+ 6. viii. Henry Condar DREHER Jr. was born 31 Dec 1902 in Louisville, Jefferson, Kentucky, died 17 May 1977 in Indiana, married Irene Caroline BANET 12 Dec 1923 in Indiana.
ix. Joseph Benzel DREHER was born 22 Apr 1907 in Kentucky, died 31 Jul 1979 in Jefferson
x. Mary Louise DREHER was born 28 Feb 1910 in Kentucky, died 14 May 1984 in Hardin,
Jefferson, Kentucky, married William R. DOWNS Bet. 1926-1927.
24. Gottlieb DREHER was born in 1827 in Baden, Germany. He died in Jan 1893 in Jefferson County,
Kentucky. He married Sarah HUNSINGER.
25. Sarah HUNSINGER was born 1829 in Alsace, Germany. She died 15 Sep 1900 in Louisville,
Children of Gottlieb DREHER and Sarah HUNSINGER are:
i. Susan DREHER was born 18 Aug 1854 in Louisville, Jefferson, Kentucky.
ii. August C. DREHER was born 25 Oct 1859 in Louisville, Jefferson, Kentucky, died 05 Jul
1936 in Louisville, Jefferson, Kentucky, married Katherine Abt. 1898.
+ 12. iii. Henry Condar DREHER was born 15 Jan 1863 in Louisville, Jefferson, Kentucky, died 29
Jan 1925 in Louisville, Jefferson Kentucky, married Josephine Sophie Benzel 11 Aug
iv. Gottlieb L. DREHER was born 14 Apr 1865 in Louisville, Jefferson, Kentucky, died 26 Feb
1930 in Louisville, Jefferson Co., KY, married Theresa UNKNOWN 1892.
v. Annie DREHER was born 24 Apr 1874 in Louisville, Jefferson, Kentucky, died 14 Mar 1950
in Jefferson Co., Kentucky, married Louis WOLF 1898.
**Unfortunately, I have been unable to trace back farther than Sarah.
First we saw Sarah Jessica Parker's story, as she found her ancestors were right smack dab in the middle of the Salem Witch Trials.
Next we saw Emmtt Smith, as they traced his lineage into slavery and beyond. Finding the cruelties of the slave owner/ slave relationship.
Could it have been any further heartwrenching a story?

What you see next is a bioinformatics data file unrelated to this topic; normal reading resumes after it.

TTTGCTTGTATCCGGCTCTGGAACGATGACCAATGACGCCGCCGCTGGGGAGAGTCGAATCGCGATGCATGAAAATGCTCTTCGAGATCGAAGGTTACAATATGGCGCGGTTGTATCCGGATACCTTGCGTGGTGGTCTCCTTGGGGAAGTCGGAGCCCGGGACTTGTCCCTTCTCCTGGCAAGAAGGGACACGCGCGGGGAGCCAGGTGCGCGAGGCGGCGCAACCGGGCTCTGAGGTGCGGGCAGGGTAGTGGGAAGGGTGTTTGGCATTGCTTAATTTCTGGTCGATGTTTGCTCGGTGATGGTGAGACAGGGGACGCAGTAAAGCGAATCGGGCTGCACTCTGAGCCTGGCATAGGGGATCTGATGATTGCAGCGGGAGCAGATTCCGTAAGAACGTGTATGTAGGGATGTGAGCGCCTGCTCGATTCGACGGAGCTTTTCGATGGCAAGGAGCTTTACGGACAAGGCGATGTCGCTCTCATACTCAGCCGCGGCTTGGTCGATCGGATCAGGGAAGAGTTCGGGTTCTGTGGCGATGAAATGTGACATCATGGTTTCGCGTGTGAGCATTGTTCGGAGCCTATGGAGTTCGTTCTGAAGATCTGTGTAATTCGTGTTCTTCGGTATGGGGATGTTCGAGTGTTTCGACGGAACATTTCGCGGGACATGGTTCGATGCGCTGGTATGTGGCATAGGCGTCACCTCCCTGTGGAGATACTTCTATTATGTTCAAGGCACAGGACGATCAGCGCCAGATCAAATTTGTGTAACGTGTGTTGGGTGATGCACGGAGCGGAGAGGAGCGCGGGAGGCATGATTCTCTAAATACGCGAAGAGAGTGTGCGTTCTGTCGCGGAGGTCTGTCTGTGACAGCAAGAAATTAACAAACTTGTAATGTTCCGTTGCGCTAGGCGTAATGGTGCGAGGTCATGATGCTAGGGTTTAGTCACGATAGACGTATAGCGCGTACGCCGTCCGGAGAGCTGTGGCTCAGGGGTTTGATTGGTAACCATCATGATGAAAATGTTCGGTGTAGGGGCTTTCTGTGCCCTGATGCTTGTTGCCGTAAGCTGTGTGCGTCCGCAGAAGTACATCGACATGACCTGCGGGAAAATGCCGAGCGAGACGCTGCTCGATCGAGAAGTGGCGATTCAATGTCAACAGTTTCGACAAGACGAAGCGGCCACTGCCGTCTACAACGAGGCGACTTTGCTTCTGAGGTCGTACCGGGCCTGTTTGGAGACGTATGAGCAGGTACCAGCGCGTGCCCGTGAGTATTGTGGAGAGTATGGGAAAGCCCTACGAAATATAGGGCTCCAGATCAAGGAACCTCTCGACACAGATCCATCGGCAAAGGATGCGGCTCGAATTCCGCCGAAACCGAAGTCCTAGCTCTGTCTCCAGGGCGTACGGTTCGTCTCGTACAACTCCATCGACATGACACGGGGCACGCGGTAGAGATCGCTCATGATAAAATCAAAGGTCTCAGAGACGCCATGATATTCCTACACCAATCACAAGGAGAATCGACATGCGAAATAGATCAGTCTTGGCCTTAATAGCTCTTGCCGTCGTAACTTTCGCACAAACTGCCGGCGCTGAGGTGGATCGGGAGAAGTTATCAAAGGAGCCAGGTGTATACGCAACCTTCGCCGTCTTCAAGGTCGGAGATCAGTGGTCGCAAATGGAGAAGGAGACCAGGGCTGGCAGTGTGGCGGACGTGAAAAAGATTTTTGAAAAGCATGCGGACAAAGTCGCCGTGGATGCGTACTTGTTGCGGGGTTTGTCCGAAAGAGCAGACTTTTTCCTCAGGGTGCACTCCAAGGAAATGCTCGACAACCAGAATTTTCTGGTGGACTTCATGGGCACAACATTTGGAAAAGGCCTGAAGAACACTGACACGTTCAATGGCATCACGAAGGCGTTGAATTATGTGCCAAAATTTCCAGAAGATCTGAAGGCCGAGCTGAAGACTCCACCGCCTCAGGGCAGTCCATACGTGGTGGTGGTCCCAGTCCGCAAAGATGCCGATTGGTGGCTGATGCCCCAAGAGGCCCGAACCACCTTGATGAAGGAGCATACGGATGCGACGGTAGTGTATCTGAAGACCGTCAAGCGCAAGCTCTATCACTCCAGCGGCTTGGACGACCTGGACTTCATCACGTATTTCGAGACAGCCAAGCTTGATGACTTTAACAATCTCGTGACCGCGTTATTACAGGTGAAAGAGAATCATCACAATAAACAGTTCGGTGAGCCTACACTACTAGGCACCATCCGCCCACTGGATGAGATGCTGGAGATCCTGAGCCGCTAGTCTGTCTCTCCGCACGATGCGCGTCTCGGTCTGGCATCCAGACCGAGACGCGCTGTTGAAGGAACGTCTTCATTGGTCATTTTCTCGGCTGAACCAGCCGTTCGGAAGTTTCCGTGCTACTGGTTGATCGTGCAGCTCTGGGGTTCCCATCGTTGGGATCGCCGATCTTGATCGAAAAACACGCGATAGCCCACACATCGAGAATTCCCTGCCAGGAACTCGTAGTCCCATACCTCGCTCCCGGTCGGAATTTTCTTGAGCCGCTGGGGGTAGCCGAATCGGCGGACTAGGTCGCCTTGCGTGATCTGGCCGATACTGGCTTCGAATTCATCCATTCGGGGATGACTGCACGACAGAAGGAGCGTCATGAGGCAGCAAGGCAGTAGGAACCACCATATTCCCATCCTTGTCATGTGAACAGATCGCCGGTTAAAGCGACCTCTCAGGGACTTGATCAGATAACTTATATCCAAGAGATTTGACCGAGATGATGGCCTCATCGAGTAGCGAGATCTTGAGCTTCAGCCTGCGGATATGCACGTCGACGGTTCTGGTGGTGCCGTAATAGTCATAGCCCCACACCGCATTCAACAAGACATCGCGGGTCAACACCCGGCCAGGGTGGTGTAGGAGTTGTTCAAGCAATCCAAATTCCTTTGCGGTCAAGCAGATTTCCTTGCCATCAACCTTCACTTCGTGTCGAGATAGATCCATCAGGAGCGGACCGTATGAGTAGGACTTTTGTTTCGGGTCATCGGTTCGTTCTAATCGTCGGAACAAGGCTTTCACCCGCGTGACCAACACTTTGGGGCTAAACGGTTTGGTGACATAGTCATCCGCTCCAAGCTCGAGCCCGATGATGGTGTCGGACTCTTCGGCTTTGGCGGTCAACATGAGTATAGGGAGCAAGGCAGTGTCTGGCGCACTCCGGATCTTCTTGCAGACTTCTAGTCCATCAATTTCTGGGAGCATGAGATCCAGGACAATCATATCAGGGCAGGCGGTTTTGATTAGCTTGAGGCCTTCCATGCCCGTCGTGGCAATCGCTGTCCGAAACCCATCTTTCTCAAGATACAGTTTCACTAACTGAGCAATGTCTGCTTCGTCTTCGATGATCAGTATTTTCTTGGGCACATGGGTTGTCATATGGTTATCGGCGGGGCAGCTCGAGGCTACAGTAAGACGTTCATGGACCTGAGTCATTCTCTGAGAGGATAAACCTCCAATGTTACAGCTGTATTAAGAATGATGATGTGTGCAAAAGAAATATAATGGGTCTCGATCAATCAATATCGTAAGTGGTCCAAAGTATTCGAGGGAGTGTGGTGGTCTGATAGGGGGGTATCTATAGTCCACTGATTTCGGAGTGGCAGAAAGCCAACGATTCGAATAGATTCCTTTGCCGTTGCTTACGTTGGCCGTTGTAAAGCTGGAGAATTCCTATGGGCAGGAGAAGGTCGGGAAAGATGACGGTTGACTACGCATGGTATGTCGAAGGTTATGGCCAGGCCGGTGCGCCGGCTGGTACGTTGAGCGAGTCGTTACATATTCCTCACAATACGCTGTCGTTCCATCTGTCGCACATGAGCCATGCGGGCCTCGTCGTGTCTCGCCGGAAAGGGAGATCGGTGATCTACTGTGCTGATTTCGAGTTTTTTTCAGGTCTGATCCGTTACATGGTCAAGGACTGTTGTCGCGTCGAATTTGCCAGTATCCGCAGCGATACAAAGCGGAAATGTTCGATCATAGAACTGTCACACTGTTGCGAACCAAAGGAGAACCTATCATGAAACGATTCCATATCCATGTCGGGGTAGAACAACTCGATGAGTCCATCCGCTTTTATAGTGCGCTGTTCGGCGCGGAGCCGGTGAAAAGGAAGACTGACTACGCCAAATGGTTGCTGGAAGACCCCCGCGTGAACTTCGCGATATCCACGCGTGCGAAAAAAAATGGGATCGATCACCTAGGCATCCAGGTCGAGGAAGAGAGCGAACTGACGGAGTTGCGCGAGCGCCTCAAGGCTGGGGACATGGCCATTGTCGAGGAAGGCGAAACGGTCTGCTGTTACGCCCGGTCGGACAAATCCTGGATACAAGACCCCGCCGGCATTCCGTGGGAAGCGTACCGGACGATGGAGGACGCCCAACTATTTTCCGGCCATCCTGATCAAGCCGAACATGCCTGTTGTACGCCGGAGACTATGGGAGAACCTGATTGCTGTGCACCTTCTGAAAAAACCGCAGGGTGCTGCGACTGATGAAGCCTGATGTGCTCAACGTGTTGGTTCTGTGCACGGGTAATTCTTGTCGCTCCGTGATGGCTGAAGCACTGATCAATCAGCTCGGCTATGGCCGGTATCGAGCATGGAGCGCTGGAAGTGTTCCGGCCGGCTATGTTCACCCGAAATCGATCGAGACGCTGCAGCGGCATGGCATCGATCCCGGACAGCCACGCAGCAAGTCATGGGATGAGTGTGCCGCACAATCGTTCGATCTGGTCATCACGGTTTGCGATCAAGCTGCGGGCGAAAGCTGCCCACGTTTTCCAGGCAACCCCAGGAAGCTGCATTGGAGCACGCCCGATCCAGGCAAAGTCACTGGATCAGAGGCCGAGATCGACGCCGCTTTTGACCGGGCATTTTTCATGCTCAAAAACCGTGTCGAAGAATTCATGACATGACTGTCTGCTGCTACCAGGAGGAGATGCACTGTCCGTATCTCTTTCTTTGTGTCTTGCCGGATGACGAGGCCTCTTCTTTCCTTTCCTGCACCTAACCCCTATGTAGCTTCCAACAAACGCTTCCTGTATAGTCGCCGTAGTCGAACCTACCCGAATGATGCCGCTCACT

Then tonight, Lisa Kudrow learns the story of her great-grandmother's death, and the burning of her body in 1942, in Poland. An entire village decimated, and the Jews eliminated. And just when you thought it couldn'tget any further heartwrenching, she finds a cousin, who survived!
NBC you did it again! Another great "Who Do You Think You Are?" !!! How wonderful!
I can't wait to see next week's WDYTYA with Matthew Broderick!
Today I’d like to introduce you to Kick-Ass Genealogy [www.kickassgenealogy.com].
This very straightforward and right to the point blog is written by Katrina McQuarrie.
In describing herself and her blog, Katrina writes: “My purpose with this site is twofold:
• I want to help you improve your genealogy skills beyond the usual beginner’s tips plastered all over the internet.
• I want to show young people and other non-nerds that genealogy is fascinating, not boring, and doesn’t require a degree in Ancient High Nerdery.
If I’ve accomplished either of the above when you visit this site, I’m happy….
“I grew up with the genealogy bug. Both my parents, especially my father, were always into genealogy. I remember nights spent at the Family History Centre with a roll of census microfilm and a list of names given to me by my parents when I was not more than 10 or 12. My task, of course, was to search for the names and call my parents over if I found anything.
This hobby only grew when my father presented me with a 9 generation fan chart of my direct ancestors, which promptly replaced my treasured Backstreet Boys poster on the back of my door. As time progressed, of course, I gained a teenager’s keen awareness of group belonging. Pretty soon I noticed I was the only person at the conferences who didn’t have grey hair. The youngest person in the archives who wasn’t working there (and the archivists were still old enough to be my mother).
And lo, I thought unto myself, the situation did suck. A few years later, having taken a couple years of medieval history in university, I knew that people and places long gone were, in fact, Very Very Cool. The only problem was making other people understand that. Even other genealogists often made their hobby sound dry and tedious, and my revelation of a shared interest often resulted only in the inquiry of “so how far back have you gone?”